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Rural Health Leadership Radio™

Over the last ten years, over 100 rural hospitals have closed their doors. Roughly one in three rural hospitals have been identified as “at risk.” If there was ever a need for strong leadership, that time is now. RHLR’s mission is to provide a forum to have conversations with rural health leaders to discuss and share ideas about what is working, what is not working, lessons learned, success stories, strategies, things to avoid and anything else you want to talk and hear about. RHLR provides a voice for rural health. The only investment is your time, and our goal is to make sure you receive a huge return on your investment. For more information, visit www.rhlradio.com or e-mail bill@billauxier.com.
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Jun 23, 2020

This week on Rural Health Leadership Radio we are talking about breaking the intergenerational cycles of poverty and education, and any other continuous cycle that has a negative impact on health and wellbeing. We are having that conversation with Dr. Randy Wykoff, Dean of the College of Public Health, and Director of the Center for Rural Health Research, at East Tennessee State University.

“If we can’t break the intergenerational cycles of poverty, we’re not going to be effective in improving rural health.”

~Randy Wykoff, MD

Randy Wykoff, MD, MPH & TM became the founding dean, College of Public Health at East Tennessee State University in 2006.  He is a physician, board-certified in both Pediatrics and Preventive Medicine, with additional training and certification in Tropical Medicine.  He teaches courses in Social Justice, Public Health Leadership, and in various aspects of applied public health, and he lectures extensively on the social determinants of health.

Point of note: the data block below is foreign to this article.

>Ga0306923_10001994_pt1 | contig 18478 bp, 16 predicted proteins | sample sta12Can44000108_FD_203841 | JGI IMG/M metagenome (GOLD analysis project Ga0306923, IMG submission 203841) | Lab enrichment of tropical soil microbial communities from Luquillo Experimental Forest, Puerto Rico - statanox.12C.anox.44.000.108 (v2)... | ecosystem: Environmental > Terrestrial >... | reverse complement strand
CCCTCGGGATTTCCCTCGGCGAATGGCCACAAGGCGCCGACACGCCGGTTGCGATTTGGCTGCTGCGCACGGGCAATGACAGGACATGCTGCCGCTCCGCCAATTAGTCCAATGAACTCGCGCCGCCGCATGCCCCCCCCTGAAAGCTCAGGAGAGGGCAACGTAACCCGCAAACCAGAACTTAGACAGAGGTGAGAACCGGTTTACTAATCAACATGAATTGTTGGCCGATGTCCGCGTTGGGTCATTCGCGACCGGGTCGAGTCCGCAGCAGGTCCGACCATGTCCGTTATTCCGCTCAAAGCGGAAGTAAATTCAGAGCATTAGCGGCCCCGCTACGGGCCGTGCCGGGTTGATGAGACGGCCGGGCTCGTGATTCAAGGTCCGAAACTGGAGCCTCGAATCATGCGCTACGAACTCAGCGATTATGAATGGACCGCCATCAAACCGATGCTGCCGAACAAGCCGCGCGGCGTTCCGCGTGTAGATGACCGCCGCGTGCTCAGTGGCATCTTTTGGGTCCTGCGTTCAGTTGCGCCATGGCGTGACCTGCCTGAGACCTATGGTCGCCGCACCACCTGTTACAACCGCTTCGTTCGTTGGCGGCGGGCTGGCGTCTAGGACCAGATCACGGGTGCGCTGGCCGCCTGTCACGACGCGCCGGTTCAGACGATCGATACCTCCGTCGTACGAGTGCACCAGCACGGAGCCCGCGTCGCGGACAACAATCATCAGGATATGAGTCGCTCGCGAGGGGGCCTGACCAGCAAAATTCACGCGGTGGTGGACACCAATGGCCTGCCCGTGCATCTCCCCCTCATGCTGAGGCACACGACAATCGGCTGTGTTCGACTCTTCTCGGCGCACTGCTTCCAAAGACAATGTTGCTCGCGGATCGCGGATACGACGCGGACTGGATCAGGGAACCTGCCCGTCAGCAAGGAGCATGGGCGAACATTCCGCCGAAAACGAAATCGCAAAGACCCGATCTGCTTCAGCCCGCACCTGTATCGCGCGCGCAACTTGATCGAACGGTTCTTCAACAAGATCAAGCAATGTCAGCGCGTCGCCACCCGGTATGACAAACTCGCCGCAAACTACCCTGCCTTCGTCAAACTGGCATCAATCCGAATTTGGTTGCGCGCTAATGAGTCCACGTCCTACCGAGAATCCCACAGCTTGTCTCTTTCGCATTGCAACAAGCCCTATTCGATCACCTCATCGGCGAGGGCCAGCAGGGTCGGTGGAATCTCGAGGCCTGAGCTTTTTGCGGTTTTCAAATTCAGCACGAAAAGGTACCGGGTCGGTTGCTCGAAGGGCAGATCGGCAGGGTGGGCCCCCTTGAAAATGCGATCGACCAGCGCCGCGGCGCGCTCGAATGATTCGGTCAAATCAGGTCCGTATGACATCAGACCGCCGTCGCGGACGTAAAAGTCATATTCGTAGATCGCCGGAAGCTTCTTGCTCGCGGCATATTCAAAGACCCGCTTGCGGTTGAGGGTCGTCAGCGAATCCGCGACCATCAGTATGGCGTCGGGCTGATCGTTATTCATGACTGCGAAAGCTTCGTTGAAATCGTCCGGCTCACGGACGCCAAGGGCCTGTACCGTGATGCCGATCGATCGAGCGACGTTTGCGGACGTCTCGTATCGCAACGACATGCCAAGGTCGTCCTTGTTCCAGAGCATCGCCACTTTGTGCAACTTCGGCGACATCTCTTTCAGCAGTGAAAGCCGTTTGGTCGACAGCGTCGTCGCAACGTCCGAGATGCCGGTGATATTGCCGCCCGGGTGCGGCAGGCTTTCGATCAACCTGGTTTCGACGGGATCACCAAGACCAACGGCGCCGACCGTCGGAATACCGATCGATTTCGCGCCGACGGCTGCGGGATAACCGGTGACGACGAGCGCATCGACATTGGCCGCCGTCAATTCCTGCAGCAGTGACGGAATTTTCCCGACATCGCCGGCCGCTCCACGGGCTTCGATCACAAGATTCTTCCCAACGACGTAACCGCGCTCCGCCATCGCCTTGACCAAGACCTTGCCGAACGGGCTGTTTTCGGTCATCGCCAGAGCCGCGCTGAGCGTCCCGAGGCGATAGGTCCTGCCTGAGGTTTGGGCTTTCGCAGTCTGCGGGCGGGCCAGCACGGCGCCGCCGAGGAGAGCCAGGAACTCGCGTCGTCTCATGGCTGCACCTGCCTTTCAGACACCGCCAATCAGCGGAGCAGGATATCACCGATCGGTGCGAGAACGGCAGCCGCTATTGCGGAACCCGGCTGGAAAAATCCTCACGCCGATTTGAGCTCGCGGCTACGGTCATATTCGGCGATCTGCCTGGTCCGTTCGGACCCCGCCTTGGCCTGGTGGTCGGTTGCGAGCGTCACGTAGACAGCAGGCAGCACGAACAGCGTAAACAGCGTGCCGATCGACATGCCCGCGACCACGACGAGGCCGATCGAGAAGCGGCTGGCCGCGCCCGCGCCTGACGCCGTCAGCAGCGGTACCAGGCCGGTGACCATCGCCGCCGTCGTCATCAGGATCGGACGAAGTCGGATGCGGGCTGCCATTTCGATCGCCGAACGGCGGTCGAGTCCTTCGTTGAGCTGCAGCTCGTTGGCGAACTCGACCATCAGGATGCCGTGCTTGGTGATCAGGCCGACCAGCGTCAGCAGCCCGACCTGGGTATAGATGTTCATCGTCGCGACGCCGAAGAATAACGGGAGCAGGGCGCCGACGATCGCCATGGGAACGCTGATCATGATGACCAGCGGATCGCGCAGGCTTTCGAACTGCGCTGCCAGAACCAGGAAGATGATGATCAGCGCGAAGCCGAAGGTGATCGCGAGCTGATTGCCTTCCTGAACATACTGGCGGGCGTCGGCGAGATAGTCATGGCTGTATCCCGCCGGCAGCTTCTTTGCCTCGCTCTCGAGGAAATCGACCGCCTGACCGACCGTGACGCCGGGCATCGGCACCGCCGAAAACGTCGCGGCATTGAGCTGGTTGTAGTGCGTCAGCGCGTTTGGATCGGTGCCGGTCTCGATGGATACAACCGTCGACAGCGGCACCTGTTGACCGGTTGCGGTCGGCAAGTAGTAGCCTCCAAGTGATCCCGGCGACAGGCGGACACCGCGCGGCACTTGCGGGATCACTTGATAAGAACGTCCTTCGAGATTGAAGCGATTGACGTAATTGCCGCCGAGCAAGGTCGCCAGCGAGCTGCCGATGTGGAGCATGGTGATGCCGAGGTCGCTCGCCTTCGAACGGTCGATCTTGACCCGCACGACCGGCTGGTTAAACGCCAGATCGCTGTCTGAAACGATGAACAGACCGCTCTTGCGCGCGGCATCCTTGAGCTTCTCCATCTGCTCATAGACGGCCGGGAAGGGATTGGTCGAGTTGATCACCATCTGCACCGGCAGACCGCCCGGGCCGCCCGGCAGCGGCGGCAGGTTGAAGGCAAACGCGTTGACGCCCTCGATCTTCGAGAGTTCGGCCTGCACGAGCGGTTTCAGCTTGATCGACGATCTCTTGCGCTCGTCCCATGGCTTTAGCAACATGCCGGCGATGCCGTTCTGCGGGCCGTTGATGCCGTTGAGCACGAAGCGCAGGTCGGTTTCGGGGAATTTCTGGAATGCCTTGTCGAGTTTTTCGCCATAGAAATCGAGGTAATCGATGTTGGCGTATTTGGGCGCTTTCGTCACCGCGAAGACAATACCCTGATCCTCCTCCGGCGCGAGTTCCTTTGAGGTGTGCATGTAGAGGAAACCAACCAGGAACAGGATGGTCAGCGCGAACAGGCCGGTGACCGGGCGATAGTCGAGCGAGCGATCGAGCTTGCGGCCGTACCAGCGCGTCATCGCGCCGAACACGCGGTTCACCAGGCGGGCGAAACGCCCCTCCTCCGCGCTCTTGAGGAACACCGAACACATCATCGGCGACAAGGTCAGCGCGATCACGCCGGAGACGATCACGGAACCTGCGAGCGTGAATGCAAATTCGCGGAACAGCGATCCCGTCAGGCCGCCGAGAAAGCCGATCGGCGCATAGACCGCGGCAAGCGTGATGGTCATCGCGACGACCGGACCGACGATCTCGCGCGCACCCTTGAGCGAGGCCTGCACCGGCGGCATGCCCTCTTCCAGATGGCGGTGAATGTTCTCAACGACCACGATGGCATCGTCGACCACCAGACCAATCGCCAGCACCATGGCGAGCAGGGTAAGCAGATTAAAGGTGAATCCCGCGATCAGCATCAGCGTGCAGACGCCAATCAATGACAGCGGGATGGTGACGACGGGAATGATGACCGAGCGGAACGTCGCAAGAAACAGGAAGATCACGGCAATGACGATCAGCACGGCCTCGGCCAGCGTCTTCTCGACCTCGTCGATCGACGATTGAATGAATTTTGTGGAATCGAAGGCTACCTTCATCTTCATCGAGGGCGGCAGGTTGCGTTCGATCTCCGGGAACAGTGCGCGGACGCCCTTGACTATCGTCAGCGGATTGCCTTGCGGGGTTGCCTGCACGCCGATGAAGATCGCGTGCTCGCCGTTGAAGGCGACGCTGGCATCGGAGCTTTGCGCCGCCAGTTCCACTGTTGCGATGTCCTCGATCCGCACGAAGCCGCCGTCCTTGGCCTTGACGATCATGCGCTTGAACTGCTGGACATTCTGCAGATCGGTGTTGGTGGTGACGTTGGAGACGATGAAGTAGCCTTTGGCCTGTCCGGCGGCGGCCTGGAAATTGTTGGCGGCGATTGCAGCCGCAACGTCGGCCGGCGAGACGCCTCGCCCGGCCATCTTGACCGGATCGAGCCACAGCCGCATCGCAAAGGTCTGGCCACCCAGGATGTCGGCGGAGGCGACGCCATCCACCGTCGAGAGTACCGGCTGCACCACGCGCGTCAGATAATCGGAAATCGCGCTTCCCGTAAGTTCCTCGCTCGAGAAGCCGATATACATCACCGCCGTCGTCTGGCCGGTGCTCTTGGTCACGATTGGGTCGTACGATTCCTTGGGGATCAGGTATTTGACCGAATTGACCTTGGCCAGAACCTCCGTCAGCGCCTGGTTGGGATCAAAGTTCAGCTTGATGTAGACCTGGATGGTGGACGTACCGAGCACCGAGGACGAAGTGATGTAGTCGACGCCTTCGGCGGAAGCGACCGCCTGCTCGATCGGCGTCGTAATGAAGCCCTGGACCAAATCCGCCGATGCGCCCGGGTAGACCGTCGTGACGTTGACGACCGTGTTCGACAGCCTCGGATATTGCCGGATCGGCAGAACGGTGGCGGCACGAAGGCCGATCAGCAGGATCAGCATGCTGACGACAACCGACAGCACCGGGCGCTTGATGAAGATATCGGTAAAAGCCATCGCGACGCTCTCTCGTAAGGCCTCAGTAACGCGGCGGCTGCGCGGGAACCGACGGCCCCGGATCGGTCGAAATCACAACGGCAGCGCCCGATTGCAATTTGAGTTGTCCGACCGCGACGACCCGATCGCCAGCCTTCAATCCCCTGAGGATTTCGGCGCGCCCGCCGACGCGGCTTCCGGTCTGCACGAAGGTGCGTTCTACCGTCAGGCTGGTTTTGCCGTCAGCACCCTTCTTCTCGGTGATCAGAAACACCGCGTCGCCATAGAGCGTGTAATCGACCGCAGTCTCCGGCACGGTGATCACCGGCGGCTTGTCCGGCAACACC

His research focuses on the inter-relationship of poverty and health, with a specific interest in how to improve the health status of people living in poor and/or rural areas. In 2019, he was asked to Direct the newly created Center for Rural Health Research.     
Prior to his current position, he served as Senior Vice President for International Operations at Project HOPE, overseeing health education, disaster response, and humanitarian programs in over 30 countries around the world. 

He previously served as the Deputy Assistant Secretary for Health (Disease Prevention and Health Promotion) in the US Department of Health and Human Services.  In this position, he oversaw the release and implementation of Healthy People 2010, and the Surgeon General’s first Call to Action to Prevent and Decrease and Overweight and Obesity, and served for one year as the acting Executive Director of the President’s Council on Physical Fitness and Sport.   

He served for 11 years at the Food and Drug Administration, holding the positions of Associate Commissioner for AIDS and Special Health Issues, and, later, Associate Commissioner for Operations.  In this latter capacity, he served for 18 months as the deputy to the Acting Commissioner.   While at FDA, he also led the Science Team for the Tobacco Working Group, served as the Executive Director of the National Task Force on AIDS Drug Development, and completed a detail with Senator Edward Kennedy and the Senate Labor and Human Resources Committee.   He began his career as District Medical Director of the Upper Savannah Health District in the South Carolina Department of Health and Environmental Control, responsible for all public health activities in a rural six-county region. 
He and his wife, Janine, have five children.

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